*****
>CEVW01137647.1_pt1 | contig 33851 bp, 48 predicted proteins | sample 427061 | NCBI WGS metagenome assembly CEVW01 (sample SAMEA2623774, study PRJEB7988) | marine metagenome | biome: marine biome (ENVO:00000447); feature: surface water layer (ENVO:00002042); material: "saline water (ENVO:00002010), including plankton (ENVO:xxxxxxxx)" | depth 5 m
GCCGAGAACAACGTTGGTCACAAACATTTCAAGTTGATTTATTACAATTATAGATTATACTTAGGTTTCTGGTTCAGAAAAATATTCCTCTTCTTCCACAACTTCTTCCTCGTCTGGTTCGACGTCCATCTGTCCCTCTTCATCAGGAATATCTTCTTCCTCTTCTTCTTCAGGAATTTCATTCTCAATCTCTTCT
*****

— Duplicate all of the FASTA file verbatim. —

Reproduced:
>CEVW01137647.1_pt1 | contig 33851 bp, 48 predicted proteins | sample 427061 | NCBI WGS metagenome assembly CEVW01 (sample SAMEA2623774, study PRJEB7988) | marine metagenome | biome: marine biome (ENVO:00000447); feature: surface water layer (ENVO:00002042); material: "saline water (ENVO:00002010), including plankton (ENVO:xxxxxxxx)" | depth 5 m
GCCGAGAACAACGTTGGTCACAAACATTTCAAGTTGATTTATTACAATTATAGATTATACTTAGGTTTCTGGTTCAGAAAAATATTCCTCTTCTTCCACAACTTCTTCCTCGTCTGGTTCGACGTCCATCTGTCCCTCTTCATCAGGAATATCTTCTTCCTCTTCTTCTTCAGGAATTTCATTCTCAATCTCTTCT